By Linda Spalding
Pantheon, $25.95, 320 pages
Daniel is a devout Quaker until faced with his wife, Rebecca’s, death. He is left with five children, one a sickly newborn. Daniel had worked in Rebecca’s family business and knows nothing about manual labor. After Daniel brings an orphan girl into the family to help care for the kids and decides he should marry her, Rebecca’s family and the Quaker governing authority, ban him from the sect. Daniel must leave the group and ends up in Virginia with little money, belongings or know-how about farming. Daniel is against slavery but ends of purchasing a slave boy to help on the farm. The community distrusts Quakers and their ways and Daniel is met with lots of resistance. Daniel is tested time and time again wondering whether survival must go against his beliefs. At the same time, his children are growing up and trying to find their place in society, including possible unsuitable marriages.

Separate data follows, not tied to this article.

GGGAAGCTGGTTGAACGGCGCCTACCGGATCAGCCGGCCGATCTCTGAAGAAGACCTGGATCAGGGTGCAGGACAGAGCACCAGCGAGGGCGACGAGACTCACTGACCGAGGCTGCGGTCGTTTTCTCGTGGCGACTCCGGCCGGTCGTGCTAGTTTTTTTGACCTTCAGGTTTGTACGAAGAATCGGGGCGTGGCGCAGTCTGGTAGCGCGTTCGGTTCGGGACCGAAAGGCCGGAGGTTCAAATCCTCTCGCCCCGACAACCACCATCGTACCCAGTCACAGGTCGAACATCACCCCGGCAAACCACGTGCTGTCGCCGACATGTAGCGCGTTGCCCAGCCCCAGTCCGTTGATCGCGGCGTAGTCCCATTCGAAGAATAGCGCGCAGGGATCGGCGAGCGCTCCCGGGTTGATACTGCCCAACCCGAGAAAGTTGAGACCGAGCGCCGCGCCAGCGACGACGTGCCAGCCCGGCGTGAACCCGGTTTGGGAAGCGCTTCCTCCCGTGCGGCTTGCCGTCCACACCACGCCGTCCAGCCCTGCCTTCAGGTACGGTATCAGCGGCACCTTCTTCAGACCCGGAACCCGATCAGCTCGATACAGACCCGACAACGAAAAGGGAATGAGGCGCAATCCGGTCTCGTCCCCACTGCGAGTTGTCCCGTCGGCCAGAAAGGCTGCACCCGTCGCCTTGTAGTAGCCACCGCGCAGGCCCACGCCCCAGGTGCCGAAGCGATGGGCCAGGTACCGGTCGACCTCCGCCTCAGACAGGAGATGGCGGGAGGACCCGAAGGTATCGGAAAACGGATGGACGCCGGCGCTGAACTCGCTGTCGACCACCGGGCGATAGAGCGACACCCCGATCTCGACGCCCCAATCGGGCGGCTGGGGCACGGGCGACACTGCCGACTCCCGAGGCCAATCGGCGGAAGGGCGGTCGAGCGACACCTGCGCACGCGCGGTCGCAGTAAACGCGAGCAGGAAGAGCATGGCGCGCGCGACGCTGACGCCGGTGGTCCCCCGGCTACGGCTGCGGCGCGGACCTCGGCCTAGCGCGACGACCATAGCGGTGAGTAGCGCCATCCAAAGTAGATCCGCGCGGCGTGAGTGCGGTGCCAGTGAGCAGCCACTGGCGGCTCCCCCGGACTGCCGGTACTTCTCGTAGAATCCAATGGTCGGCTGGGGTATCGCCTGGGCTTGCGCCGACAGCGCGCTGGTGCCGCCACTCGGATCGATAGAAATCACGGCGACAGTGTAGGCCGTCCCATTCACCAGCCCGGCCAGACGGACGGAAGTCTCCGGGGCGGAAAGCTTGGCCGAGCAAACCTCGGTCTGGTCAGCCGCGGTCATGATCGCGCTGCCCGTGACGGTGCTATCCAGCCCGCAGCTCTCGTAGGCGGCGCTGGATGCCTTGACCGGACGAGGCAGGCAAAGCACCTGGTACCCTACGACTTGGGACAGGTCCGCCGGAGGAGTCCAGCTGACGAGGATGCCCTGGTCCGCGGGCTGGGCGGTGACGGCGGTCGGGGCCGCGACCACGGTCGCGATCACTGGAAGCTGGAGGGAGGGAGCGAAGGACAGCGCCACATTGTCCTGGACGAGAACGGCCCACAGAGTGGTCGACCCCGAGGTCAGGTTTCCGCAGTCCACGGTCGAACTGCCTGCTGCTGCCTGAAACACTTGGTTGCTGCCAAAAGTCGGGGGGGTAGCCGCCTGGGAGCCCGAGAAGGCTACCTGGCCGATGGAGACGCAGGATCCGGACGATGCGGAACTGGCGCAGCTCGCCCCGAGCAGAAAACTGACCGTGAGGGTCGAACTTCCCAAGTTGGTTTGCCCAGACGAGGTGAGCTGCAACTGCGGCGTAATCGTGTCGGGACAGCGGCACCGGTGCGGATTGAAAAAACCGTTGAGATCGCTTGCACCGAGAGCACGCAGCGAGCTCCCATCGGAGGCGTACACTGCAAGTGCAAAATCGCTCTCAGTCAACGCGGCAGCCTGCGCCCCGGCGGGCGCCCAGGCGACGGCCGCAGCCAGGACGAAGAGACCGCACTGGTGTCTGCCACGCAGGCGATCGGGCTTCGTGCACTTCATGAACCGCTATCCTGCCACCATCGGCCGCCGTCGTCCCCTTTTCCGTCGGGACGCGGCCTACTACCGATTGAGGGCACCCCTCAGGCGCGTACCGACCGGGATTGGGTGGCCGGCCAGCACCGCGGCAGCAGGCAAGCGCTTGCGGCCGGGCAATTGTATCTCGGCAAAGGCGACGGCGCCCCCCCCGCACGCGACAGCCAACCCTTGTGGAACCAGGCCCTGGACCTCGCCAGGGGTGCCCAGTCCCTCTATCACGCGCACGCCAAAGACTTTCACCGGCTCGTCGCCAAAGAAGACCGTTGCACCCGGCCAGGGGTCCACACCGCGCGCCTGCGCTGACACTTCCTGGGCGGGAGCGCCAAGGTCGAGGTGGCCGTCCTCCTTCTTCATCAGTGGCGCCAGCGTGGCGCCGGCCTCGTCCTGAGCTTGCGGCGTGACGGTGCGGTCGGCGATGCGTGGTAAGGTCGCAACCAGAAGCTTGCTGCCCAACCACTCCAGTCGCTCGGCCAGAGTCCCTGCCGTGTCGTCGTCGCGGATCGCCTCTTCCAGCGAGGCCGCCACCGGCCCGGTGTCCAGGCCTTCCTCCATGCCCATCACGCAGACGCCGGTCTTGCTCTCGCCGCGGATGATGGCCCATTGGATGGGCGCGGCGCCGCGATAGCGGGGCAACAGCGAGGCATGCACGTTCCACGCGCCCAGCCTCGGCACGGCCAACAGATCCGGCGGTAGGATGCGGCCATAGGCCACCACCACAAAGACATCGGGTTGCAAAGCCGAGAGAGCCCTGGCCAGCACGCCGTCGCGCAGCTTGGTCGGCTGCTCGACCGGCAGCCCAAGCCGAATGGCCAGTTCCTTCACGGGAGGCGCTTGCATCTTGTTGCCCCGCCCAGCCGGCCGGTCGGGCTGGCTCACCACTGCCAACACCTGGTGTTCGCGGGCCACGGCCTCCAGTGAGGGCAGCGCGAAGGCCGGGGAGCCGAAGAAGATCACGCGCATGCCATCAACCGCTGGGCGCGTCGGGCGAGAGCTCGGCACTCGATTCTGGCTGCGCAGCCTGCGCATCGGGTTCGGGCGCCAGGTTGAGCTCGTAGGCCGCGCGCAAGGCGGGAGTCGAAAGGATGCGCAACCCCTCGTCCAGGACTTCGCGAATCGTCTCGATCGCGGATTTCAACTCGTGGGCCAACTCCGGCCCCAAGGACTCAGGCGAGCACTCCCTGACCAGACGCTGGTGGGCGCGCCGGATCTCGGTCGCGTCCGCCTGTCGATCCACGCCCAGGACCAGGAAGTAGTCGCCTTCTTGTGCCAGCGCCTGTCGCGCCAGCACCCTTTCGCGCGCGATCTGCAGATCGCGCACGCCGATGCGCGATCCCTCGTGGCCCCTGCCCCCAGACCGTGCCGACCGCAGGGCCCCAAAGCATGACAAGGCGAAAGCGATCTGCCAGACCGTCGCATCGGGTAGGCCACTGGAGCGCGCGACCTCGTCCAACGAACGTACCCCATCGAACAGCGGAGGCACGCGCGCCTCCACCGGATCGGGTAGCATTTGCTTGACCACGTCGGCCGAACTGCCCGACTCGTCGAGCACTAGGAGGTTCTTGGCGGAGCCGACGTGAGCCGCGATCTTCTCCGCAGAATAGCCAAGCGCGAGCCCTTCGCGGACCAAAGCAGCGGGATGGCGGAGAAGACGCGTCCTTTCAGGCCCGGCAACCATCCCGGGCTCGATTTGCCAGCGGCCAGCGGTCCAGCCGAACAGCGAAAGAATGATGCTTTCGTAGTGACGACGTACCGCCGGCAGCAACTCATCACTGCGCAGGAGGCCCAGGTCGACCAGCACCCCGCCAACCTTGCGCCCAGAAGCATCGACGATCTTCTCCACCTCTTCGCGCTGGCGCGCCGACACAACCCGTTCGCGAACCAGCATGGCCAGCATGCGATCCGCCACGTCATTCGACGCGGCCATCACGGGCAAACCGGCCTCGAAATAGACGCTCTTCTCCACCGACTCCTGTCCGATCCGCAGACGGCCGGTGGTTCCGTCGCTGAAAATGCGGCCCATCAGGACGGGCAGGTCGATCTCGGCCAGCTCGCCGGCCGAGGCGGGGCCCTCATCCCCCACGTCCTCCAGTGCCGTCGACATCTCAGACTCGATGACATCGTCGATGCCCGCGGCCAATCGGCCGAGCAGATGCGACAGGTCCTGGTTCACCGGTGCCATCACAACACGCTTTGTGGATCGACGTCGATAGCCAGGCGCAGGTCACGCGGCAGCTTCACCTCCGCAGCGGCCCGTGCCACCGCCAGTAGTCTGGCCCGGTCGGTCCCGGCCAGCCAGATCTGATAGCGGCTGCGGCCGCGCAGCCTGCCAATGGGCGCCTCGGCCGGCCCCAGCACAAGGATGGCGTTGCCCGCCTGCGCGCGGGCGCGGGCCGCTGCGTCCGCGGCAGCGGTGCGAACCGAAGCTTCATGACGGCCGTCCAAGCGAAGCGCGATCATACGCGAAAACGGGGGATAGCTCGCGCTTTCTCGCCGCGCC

Spalding writes in detail about how difficult pioneering really was in the early 1800s. It is amazing anyone was able to survive. This reviewer felt the characters’ pain and challenges as Daniel and his family was met with many struggles along the way in this gripping and interesting story.
Reviewed by Seniye Groff